Quoth Seth Rollins on RAW, 4/20/15 (through the filter of the CM Punk Pipebomb)

Hello friends! I’m still trying to get a few things finished before I start blogging like a fool again, but RAW this week was so chock full of memorable promos I’m  compelled to transcribe as many as I can over the next few days. On the topic of a compelling RAW, have you noticed that at this stage in the monthly pay-per-view storyline cycle, there is almost always a compelling RAW? What is it about this point, the RAW before the Smackdown before a pay-per-view, that allows the story to suddenly reach a point of delicious dramatic tension? Is there a writer on staff who’s a fixer? Like the heavy they bring in to clean up all the fizzled, poorly-booked storylines so they can finally become interesting enough for us to care about the pay-per-view? Or is this just a natural part of the continuous narrative’s flow — the storylines are ultimately experiments, some of which succeed while others fail, and the RAW before the pay-per-view is the point at which sense is made of all these wandering threads and arcs?  If I had the attention span to screw around with spreadsheets I’d totally make a study of this phenomena, the successful pre-PPV RAW.

Anyway, the first memorable RAW promo came from Seth Rollins. (Might I add, also, that this was in response to a Randy Orton promo that totally  gave me chills, just because the Viper had been muzzled by the Authority for so long. It wasn’t his words that were memorable but his unleashed, explosive energy.) The Rollins promo struck me with its subtlety, because it came off as an authentic display of Seth Rollins arrogance until I realized his words were heavily influenced by none other than the CM Punk. Quoth Seth Rollins:

Randy, I gotta be honest with you, I didn’t really listen to a whole lot of what you were saying, I was in the back responding to some emails and whatnot, but let me see if I got the gist of it. I’m a jerk. You’re gonna beat me up. And all these losers who are looking for an excuse to escape their miserable lives ate it up. Am I right? That about cover it? Randy, let me explain something to you. I played this game of human chess better than anybody. And that is why I am well on track to becoming the greatest WWE World Heavyweight Champion of all time. Inside of that ring I can outmaneuver everybody. Outside of the ring I can out-think everybody. This, Randy, this, all of this, all of it, I’m the best at it. You don’t believe me? Well I’m standing up here with the title to prove it. Randy, look, I’m not taking anything away from you. You are undoubtedly one of the greatest WWE superstars of all time. A surefire Hall of Famer. But as good as you are, Randy, I’m that much better. And cage or no cage, authority or no authority, you can make all the threats you want, at Extreme Rules, you will not be walking out WWE World Heavyweight Champion, and that is a promise. So you know what, get it all out of your system right now…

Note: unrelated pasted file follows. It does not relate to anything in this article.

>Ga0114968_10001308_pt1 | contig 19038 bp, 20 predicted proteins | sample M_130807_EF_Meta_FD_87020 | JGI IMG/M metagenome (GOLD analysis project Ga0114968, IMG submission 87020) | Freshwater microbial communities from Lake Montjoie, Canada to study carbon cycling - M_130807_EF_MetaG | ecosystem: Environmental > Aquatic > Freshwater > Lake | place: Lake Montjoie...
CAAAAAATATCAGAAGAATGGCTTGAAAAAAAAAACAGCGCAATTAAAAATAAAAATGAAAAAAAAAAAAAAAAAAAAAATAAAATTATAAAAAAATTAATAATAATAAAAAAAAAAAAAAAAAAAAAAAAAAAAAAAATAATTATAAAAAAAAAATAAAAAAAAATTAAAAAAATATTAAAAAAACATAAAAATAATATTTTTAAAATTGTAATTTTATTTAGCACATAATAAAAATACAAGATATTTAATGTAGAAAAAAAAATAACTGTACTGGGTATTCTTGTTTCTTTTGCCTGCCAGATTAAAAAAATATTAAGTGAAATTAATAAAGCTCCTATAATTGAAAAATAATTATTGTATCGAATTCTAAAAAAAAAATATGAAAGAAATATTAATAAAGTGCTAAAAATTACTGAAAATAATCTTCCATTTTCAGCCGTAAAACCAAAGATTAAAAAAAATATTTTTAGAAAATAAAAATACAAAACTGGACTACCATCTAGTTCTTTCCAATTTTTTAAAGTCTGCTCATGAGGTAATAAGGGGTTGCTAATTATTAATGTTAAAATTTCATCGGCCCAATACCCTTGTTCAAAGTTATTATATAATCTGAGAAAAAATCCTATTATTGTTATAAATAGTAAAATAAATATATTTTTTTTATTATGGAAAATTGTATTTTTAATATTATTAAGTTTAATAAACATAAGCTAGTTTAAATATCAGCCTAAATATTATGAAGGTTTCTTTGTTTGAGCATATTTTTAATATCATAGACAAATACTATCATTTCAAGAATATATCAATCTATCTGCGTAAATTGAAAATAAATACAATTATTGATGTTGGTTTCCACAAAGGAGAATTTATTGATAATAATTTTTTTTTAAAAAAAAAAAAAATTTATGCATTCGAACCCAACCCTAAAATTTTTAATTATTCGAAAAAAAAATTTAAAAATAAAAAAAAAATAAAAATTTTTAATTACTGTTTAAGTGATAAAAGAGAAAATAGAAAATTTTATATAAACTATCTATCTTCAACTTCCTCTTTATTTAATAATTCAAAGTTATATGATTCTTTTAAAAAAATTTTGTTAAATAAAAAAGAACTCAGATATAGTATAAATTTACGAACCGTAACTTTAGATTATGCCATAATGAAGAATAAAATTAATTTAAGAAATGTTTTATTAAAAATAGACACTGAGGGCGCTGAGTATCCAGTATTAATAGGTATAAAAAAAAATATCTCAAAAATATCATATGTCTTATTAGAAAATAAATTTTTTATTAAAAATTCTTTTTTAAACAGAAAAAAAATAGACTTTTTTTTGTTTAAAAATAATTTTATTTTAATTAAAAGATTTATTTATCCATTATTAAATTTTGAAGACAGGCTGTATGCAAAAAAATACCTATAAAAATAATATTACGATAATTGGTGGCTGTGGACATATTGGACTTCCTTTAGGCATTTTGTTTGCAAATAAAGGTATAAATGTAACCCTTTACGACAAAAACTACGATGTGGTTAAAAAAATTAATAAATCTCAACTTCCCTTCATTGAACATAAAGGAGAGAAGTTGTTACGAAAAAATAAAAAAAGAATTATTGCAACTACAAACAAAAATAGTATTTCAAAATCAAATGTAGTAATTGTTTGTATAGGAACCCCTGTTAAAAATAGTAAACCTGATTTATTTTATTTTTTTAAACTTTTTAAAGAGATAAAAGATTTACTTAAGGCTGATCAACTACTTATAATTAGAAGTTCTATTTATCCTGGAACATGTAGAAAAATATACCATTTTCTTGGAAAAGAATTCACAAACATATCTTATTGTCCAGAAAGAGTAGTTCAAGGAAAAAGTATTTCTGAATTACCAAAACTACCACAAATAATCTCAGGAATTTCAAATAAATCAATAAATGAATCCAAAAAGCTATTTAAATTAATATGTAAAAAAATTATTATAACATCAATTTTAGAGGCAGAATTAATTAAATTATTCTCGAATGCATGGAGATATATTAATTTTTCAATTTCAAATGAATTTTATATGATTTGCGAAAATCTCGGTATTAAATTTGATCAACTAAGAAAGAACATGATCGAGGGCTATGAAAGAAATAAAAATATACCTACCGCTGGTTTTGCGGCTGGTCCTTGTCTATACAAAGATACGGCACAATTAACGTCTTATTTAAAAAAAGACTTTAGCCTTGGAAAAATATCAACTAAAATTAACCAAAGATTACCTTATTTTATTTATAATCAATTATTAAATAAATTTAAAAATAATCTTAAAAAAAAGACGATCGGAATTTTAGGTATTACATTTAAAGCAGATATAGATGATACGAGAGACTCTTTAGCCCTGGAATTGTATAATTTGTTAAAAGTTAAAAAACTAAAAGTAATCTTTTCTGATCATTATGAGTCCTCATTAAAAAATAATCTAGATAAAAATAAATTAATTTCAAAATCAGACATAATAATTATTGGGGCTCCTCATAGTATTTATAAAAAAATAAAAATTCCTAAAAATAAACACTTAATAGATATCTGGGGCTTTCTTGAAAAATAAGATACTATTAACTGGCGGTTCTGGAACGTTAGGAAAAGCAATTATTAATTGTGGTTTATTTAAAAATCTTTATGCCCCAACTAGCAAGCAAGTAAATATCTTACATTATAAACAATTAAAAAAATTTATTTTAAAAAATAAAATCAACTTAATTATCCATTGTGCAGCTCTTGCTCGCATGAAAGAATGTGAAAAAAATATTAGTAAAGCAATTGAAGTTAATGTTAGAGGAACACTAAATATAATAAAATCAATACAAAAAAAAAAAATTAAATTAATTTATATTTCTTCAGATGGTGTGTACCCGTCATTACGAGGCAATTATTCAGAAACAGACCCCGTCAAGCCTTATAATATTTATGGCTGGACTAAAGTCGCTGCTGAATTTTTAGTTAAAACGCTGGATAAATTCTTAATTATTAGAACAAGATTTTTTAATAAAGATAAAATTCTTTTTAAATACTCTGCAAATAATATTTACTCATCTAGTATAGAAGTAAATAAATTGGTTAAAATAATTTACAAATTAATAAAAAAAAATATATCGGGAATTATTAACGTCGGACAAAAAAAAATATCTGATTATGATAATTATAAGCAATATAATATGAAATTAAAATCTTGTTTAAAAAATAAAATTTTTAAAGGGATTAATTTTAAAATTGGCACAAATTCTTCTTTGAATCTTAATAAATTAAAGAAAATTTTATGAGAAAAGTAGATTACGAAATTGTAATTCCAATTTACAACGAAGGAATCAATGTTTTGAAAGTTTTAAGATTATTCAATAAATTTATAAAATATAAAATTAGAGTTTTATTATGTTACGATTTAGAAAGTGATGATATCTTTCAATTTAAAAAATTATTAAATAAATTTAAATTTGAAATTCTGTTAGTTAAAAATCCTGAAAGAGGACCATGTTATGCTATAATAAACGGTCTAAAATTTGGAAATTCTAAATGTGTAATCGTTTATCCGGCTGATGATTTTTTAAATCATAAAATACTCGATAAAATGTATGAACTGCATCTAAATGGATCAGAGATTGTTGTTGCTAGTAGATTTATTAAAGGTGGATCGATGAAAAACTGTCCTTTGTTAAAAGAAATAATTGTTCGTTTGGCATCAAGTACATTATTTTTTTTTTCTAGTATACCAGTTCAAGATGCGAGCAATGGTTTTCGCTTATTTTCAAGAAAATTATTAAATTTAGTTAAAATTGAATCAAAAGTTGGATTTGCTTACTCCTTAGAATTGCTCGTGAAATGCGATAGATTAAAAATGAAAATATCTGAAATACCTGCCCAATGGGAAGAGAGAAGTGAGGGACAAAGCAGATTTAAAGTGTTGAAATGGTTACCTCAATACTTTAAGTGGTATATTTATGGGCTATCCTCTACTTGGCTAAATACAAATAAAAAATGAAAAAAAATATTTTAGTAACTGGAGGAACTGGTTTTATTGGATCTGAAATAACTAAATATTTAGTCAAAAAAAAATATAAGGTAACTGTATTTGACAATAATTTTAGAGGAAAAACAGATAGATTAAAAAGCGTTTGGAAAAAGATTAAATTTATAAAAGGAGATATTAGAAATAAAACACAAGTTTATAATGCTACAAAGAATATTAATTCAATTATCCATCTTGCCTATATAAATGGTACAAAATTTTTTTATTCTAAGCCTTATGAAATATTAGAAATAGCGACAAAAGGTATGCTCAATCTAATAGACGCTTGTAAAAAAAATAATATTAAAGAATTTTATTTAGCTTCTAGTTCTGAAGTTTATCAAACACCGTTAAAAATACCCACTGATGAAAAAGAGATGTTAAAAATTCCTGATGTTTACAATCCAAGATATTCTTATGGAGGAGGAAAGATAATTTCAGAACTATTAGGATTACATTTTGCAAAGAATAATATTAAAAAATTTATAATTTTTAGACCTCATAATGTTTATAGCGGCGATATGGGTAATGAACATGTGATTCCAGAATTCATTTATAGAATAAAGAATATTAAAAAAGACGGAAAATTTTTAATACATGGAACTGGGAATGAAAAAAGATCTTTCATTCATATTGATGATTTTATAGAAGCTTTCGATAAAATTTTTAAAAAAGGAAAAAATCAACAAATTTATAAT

And that’s the point at which Randy Orton interrupts and declares that in order to get it out of his system, he will be RKOing people all night long. Now look, for a minute, at the transcript of the Pipebomb, which I borrowed from HeymanHustle.com: